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In Memoriam: Sheikh Abdul Aziz Bukhari

The Naqshabandi Sufi Sheikh Abdul Aziz Bukhari, Ambassador for Peace of the Holy Land, died on June 3 near his home on the Via Dolorosa in the Old City of Jerusalem.

Sheikh Bukhari was a leader of interfaith gatherings in Jerusalem, such as the Israeli Sufi Way (also known as the Abraham Way, 1998). Since 2003 he participated in every Middle East Peace Initiative interreligious conference and the Sulha Peace Project. He was involved with the World Conference on Religions and Peace, Israel, and later in the Israel Interfaith Coordinating Council. He initiated the Jerusalem Peacemakers, a partnership of interfaith religious leaders in 1999 who initiated during Operation Cast Lead, a delegation of Arab youth and religious leaders to show solidarity on the one hand with the Israeli town of Sderot, and to share the pain of his own family in Gaza. His latest peace initiative was the Jerusalem Hug Project, where Israelis, Palestinians and foreigners of all faiths form a human chain of prayer around the Old City on each June 21 since 2007 onwards.

Sheikh Bukhari's participation in the ongoing interfaith peace dialogue was extremely important because of his personal contribution as well as his lineage. He also headed the Holy Land Uzbek community as a direct descendant of the Sunni scholar Imam Muhammad Ismail al-Bukhari of Bukhara, the ninth-century author of the Hadith al-Bukhari, a collected oral tradition that contains guidance about Islamic tradition, religious law, and practice.

Rabbi Eliyahu McLean spoke on June 22 at Neve Shalom in an event that the Israeli Sufi Way (derech avraham) held in memory of Sheikh Bukhari: “Indeed, he was a person of great teaching for many rabbis, Muslim and Druze sheikhs, Christian clerics and students of all faiths. He was a teacher for Jews who had studied Islam."

I recall his lecture through Dr. Abraham Elqayam's academic course at Bar Ilan University in Ramat Gan on Islamic Mysticism: "The hero is the one who can love the other and can change anger into love and understanding. It is not an easy task, but this is the true jihad." Sheikh Bukhari considered being an Ambassador for Peace an important aspect of his activity for peace and unity, as he told his students in class.

Sheikh Bukhari traveled extensively in the USA, Europe, Asia, and North Africa as part of his mission to give a Muslim face to a message of unity and tolerance and to show the friendship possible between Muslims and Jews. For that cause he even gave up his regular job in 2004.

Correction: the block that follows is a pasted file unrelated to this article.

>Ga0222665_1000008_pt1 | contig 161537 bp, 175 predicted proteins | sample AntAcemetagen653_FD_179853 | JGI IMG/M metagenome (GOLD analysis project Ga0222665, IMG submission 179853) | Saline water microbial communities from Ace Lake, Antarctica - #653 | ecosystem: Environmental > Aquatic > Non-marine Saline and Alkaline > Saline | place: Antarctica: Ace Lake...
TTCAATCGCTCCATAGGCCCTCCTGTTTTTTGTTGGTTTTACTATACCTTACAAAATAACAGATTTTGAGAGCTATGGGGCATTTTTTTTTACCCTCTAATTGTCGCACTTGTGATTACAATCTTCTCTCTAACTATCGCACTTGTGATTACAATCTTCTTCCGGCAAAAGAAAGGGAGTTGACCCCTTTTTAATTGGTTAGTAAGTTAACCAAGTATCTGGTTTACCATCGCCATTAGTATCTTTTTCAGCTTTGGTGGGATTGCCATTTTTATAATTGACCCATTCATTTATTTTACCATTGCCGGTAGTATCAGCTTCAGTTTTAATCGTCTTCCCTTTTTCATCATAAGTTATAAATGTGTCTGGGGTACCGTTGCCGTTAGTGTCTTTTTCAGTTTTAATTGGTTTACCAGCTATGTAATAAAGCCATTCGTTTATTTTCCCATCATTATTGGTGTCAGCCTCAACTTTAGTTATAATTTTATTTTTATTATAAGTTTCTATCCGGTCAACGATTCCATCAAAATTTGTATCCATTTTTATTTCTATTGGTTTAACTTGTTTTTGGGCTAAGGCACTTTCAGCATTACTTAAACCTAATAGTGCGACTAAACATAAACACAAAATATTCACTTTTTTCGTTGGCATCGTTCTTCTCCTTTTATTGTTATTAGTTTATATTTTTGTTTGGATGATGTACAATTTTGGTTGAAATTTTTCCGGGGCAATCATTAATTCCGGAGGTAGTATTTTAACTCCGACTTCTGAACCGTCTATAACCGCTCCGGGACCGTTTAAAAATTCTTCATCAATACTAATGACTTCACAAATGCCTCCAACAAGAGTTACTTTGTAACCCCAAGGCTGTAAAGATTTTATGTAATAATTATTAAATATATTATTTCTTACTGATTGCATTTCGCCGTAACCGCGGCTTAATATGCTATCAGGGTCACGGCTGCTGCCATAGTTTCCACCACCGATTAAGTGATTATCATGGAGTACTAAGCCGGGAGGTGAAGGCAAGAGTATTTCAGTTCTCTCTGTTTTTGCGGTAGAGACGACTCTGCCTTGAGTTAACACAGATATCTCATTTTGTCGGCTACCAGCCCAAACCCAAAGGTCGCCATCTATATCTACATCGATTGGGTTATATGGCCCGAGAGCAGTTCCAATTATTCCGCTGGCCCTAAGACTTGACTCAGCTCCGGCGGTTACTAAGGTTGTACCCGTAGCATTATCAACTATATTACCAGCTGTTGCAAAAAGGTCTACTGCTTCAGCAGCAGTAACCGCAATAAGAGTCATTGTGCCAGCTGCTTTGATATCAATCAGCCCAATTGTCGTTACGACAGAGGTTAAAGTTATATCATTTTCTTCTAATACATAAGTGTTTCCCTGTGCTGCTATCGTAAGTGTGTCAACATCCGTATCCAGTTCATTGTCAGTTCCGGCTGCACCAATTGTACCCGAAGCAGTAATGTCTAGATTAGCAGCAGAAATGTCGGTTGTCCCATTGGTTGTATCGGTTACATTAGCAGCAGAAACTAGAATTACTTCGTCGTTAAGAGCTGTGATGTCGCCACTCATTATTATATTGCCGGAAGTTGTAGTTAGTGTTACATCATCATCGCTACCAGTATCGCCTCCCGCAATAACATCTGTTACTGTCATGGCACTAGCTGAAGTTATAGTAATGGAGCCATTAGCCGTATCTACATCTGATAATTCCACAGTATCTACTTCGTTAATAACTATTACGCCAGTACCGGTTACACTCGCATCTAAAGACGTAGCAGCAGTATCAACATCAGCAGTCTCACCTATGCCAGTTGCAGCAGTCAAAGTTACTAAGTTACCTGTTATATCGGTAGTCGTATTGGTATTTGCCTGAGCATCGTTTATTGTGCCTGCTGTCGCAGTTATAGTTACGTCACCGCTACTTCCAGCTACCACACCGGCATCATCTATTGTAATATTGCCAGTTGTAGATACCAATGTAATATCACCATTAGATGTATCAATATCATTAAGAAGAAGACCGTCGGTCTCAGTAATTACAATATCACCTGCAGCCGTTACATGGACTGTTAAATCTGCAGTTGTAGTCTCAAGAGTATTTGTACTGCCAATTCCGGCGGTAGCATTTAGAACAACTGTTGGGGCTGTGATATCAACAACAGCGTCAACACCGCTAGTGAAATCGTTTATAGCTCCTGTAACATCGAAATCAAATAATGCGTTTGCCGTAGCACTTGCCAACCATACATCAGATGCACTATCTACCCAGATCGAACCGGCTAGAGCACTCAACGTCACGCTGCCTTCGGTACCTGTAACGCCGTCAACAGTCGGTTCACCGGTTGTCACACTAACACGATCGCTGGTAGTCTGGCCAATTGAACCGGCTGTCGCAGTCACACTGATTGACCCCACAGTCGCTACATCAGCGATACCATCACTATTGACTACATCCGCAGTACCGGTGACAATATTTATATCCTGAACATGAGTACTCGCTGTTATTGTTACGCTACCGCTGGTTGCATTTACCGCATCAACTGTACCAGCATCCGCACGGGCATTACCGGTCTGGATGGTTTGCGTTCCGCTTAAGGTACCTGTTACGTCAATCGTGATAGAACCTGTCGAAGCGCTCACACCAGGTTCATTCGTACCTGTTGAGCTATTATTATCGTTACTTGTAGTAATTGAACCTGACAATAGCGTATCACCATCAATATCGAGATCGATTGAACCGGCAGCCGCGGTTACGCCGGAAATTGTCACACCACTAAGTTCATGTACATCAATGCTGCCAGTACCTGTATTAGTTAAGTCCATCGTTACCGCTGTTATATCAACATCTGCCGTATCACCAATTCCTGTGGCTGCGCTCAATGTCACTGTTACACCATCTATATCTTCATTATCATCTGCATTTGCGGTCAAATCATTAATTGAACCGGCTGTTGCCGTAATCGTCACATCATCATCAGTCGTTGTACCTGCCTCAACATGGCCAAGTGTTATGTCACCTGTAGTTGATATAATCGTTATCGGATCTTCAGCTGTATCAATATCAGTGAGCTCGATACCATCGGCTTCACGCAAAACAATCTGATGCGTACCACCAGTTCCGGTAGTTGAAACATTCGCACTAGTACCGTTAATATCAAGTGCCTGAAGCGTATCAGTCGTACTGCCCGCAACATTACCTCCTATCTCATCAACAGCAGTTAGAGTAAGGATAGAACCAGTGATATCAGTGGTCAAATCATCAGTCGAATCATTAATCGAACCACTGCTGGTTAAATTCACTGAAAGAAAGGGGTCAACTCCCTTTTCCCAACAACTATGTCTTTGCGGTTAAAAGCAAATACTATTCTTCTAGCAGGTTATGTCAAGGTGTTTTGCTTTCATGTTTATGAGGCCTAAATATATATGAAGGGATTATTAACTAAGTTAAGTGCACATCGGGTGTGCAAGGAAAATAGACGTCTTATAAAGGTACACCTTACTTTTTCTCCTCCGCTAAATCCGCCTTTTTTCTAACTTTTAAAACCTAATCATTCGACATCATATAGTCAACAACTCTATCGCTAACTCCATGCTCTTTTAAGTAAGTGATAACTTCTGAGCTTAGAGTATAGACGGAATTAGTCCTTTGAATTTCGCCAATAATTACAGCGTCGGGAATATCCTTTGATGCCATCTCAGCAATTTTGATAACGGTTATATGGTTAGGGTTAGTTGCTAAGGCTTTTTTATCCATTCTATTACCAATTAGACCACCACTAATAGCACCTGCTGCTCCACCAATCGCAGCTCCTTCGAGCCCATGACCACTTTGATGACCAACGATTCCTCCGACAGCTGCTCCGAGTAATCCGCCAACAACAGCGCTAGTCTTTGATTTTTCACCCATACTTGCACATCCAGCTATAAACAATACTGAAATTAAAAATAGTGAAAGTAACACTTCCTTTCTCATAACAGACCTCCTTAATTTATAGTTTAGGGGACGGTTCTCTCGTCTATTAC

He was 61 when he was laid to rest in his ancient family plot dating back to the 17th century and attached to his ancestral home in Jerusalem’s Old City. The Bukhari family migrated from Bukhara to Jerusalem in 1616 and played a role in the political history of Jerusalem during the time of the Ottoman Empire, when they oversaw the Islamic holy places in the Holy Land and Lebanon.

The Bukhari family built their home on the Via Dolorosa in the Old City, where they have lived and taught until now. The Sheikh's home also serves as a library of ancient, hand-written Islamic manuscripts and as the Uzbek Cultural Center for the estimated 3,000 to 4,000 Palestinians of Uzbek heritage in East Jerusalem, the West Bank, and the Gaza Strip.

“Sheikh Bukhari's teaching of peace, tolerance, harmony and moderation put him, his wife, and children in danger and the great stress harmed his health,” said Sheikh Ghassan Manasra of Nazareth, son of the regional head of the Holy Land Qadari Sufi Order, Sheikh Salam Manasra, who is also an Ambassador for Peace. “On both sides, Jewish and Muslim, there are moderates but also extremists, so our work was very dangerous, with a lot of pressure and stress until now, and I think this explains, in part, the problems of his heart.”

Sheikh Bukhari was teaching nonviolence, tolerance, and interfaith understanding. The Jerusalem Post reported that “he found his inspiration in Islamic law and tradition, as well as in the writings of Mohandas Gandhi, Martin Luther King, Jr., and Nelson Mandela."